Year of Award


Document Type

Professional Paper - Campus Access Only

Degree Type

Master of Science (MS)

Other Degree Name/Area of Focus

Health Promotion

Department or School/College

Department of Health and Human Performance

Committee Chair

Laura Dybdal

Commitee Members

Dusten Hollist, Steven Gaskill


built environment, safe routes to school, school children


University of Montana


The purpose of this study was to determine the effect improvements on the built environment had on student participation in Oregon Safe Routes to School Programs, and what improvements led to the greatest increase in participation. Oregon Safe Routes to School Parent Surveys and program information were used to calculate the rate of students who actively commute to school in Oregon, and to evaluate, using logistical regression, what affect commitments to improve sidewalks, bike lanes, crosswalks, crossing refuges, traffic calming devices, speed monitoring devices, and constructing/repairing off-road walking or bicycling paths have on rates of students walking to school. Program information was also evaluated to determine if ORSTS programs that make greater commitments to improving the built environment have higher rates of participation than ORSTS programs that do not. Results indicated that ORSTS programs had a rate of 16.3% of students actively commuting to school, and that ORSTS programs that receive funding had a rate of 19.6% as compared to 15.7% for non-funded programs. Logistical regression analysis found that the odds of children walking to school increase when children live in an urban environment, when their school made a commitment to improve crosswalks and crossing refuges, and were committed to introduce or increase speed monitoring devices. Children were also more likely to walk to school the higher grade they are in, and boys were more likely to walk than girls. The odds of children walking decreased when schools committed to adding or improving sidewalks and bike lanes, and introduced or improved traffic calming devices. Finally distance significantly decreased the odds of a child walking to school. Composite analysis indicated that ORSTS programs that make greater commitments to improving the built environment have higher percentage of walkers as compared to programs that make fewer commitments. This research was limited by an inability to evaluate actual built environment improvements as compared to commitments, but was able to establish a baseline for Oregon children actively commuting to school and provide recommendations for how future evaluation of ORSTS programs.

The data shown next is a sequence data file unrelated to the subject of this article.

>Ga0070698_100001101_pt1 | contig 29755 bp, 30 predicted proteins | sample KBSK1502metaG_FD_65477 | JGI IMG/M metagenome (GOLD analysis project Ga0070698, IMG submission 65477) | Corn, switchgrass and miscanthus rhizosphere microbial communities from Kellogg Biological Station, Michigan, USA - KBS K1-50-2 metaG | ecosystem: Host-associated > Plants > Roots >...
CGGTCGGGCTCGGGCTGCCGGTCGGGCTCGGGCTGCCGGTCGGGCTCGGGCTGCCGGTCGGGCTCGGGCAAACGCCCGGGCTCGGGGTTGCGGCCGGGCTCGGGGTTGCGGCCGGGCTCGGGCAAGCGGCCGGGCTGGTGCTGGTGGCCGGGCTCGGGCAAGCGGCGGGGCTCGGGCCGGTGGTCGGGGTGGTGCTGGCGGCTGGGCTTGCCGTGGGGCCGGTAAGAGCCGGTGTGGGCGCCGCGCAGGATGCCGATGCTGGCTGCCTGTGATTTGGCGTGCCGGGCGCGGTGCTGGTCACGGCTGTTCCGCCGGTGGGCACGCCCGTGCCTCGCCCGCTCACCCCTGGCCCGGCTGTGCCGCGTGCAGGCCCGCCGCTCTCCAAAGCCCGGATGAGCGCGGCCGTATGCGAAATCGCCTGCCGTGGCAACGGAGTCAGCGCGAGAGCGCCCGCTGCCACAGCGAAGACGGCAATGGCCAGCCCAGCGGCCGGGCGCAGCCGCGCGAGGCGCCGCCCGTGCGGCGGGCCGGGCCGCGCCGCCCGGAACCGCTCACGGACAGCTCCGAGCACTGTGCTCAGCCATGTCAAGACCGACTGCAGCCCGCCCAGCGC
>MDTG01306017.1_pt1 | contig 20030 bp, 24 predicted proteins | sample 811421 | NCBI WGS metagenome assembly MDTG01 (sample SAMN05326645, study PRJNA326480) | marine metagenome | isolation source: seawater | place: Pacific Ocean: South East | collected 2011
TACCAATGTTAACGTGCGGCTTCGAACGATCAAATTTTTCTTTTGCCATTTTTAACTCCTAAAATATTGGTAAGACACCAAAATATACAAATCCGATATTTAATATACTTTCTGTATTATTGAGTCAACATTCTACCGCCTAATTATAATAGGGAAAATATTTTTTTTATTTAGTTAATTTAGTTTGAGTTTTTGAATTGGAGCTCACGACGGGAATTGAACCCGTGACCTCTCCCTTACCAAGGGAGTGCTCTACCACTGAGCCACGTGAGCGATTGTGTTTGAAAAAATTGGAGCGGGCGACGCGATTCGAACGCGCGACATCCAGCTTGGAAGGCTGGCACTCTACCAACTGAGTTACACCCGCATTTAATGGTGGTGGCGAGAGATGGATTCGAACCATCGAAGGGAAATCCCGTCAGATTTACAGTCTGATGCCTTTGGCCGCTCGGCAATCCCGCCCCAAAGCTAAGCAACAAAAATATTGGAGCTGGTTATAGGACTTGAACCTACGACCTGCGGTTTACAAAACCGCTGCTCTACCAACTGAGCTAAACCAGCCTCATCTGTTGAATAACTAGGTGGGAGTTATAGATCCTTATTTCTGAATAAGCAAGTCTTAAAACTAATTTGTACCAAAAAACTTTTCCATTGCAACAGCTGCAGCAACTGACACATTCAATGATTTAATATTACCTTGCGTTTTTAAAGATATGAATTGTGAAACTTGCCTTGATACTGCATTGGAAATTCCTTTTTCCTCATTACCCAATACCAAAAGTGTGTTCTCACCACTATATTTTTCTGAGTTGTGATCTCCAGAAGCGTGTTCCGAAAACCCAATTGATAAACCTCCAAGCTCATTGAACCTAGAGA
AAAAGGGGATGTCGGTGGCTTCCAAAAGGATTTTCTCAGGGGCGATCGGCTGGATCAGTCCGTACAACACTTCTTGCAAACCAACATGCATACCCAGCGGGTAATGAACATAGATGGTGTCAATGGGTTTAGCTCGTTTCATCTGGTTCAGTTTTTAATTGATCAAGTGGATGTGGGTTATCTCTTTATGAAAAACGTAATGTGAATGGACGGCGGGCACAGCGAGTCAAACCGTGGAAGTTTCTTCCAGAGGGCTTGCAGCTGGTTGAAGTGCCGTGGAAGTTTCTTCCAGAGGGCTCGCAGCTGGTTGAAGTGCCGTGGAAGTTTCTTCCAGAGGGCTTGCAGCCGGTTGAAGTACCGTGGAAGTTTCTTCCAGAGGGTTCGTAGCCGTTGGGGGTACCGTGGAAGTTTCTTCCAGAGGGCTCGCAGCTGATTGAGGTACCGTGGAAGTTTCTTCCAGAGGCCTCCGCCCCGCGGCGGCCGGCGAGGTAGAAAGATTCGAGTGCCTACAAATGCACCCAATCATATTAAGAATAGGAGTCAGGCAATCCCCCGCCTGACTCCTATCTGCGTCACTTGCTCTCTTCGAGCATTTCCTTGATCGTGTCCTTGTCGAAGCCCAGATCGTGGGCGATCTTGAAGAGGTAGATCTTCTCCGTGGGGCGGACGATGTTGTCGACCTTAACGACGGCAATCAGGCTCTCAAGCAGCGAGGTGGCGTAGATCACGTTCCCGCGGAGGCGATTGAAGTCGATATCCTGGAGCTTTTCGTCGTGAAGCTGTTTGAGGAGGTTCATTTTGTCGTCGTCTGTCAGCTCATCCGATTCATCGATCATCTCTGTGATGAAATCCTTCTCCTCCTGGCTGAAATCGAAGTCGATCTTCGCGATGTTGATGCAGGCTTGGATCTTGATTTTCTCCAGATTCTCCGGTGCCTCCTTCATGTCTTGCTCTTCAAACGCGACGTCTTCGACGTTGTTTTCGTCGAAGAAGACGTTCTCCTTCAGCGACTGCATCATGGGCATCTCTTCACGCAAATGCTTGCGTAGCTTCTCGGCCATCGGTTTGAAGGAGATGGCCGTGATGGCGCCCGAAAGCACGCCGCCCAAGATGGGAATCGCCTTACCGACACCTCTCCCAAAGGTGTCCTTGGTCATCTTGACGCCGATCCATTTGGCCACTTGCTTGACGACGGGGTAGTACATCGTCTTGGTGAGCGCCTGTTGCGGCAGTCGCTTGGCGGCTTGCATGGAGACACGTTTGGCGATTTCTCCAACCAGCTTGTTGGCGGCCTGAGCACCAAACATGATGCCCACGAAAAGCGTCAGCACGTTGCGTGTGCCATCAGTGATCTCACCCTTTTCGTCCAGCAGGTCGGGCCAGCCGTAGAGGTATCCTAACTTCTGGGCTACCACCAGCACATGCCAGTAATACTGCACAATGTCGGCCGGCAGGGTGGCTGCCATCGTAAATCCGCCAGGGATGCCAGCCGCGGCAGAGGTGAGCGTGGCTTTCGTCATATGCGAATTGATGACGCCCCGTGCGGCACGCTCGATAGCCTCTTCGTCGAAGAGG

This record is only available
to users affiliated with
the University of Montana.

Request Access



© Copyright 2011 Marissa Lynn Becker